Current Concepts | Invied Review
16. Sham intervention—medication Openly prescribe sham medication.
With advanced prior consent, prescribe sham medication.
17. Sham interventions—physical Openly prescribe sham physical treatments.
With advanced prior consent, prescribe sham physical treatments.
18. Sham interventions—attention
Increase frequency and duration of consultations.
19. Ineffective substances Prescribe substances that are likely not to cause harm but not clearly indicated or substances unlikely to be
effective, for example, simple linctus.
20. Use side effects Tell patients about side effects associated with positive clinical outcome.
21. Matched treatments Design appearance of prescribed substance (eg, colour, packaging, taste) to match known effective
22. Maximised treatment procedures Within safety limits prescribe higher dose/higher frequency/larger pill.
Use different colour treatments.
Instigate ritualistic procedures patients can perform when taking medicines.
Maximise adherence to treatment through education, easy follow-up appointments, easy repeat
prescription arrangements, and so on.
23. Conditioning Prescribe highest tolerated dose first, then titrate downwards.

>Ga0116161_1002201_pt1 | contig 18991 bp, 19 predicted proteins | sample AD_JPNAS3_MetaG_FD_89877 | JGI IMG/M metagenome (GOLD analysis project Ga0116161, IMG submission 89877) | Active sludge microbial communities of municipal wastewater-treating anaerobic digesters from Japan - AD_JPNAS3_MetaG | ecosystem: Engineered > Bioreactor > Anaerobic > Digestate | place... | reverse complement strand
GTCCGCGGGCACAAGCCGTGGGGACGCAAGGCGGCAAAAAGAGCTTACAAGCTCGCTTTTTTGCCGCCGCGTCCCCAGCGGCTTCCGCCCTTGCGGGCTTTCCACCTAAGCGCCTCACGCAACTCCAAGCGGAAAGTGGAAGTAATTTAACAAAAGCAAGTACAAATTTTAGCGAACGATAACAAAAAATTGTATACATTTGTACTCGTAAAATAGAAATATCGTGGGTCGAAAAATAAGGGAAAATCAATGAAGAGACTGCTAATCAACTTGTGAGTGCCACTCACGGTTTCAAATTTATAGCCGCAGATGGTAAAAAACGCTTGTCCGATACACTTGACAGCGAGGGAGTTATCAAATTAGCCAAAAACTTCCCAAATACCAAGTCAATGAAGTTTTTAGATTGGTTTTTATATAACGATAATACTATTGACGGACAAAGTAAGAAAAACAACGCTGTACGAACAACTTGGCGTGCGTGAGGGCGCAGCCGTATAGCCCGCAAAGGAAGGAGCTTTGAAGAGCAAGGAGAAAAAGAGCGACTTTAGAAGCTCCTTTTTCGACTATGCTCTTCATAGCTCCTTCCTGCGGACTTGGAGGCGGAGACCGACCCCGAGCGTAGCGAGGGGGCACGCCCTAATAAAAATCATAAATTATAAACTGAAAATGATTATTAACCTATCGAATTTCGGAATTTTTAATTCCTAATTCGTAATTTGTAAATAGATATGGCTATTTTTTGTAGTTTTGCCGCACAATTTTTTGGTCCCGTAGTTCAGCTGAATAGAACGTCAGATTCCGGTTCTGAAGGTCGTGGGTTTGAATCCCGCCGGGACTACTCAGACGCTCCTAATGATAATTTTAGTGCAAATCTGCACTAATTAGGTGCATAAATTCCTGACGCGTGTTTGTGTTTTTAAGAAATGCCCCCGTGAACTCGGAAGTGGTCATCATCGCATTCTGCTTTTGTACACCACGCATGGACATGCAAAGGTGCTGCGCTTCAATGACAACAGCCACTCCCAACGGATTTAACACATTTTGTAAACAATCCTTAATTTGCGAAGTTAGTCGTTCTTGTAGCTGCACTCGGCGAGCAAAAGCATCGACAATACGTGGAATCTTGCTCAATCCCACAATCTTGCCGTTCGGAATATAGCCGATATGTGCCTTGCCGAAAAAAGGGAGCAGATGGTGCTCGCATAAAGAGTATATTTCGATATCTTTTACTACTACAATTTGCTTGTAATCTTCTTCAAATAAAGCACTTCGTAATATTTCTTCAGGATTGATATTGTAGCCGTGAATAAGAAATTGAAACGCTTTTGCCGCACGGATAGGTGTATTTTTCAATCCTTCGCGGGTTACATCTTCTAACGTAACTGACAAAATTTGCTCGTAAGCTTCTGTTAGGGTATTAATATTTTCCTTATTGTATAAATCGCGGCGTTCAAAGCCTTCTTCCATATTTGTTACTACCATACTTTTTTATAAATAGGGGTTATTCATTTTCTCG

With consent, begin with active intervention, pair with a seemingly identical placebo then substitute for
placebo alone (eg, as in Sandler and Bodfish).
24. The process of informed consent Actively seek patient consent.
Provide treatment options and encourage the patient to choose from these options if they so desire.
25. Detailed history Take a detailed medical and psychosocial history/update.
Ensure the patient feels listened to, for example, through non-verbal communication and/or capturing
Ask questions about the meaning of symptoms.
26. Diagnosis/tests Provide a definitive/confident diagnosis.
Examine the patient fully.
27. Care Allow patient adequate time to tell their story and listen to them.
Validate the patient’s concerns.
Use non-verbal techniques to convey empathy, compassion, warmth.
Use touch judiciously.
28. Patient-centred communication Individualise consultation style according to a patient’s preference for example, collaborative versus
Engage in collaborative decision-making with the patient.
Develop shared treatment goals that you and the patient agree on.
29. Extra attention Give extra attention to or show more interest in a patient by seeing them more frequently, having longer
consultations or visiting at home.
Do not rush the patient.
30. Continuity of care Ensure patient is cared for by the same practitioner.
Read records before consultation.
Suggestions for clinical applications pending research into effectiveness and ethical acceptability in clinical setting.
Table (continued): Suggested potential clinical applications of procedures to elicit placebo effects in non-malignant
pain subject to further research
This table is licensed under a Creative Commons Attribution 4.0 license (CC BY 4.0). It has not been altered and is attributed to: Bishop FL, Coghlan B, Geraghty AW,
Everitt H, Little P, Holmes MM, Seretis D, Lewith G. What techniques might be used to harness placebo effects in non-malignant pain? A literature review and survey to
develop a taxonomy. BMJ Open. 2017 Jun 30; 7( 6):e015516. doi: 10.1136/bmjopen-2016-015516.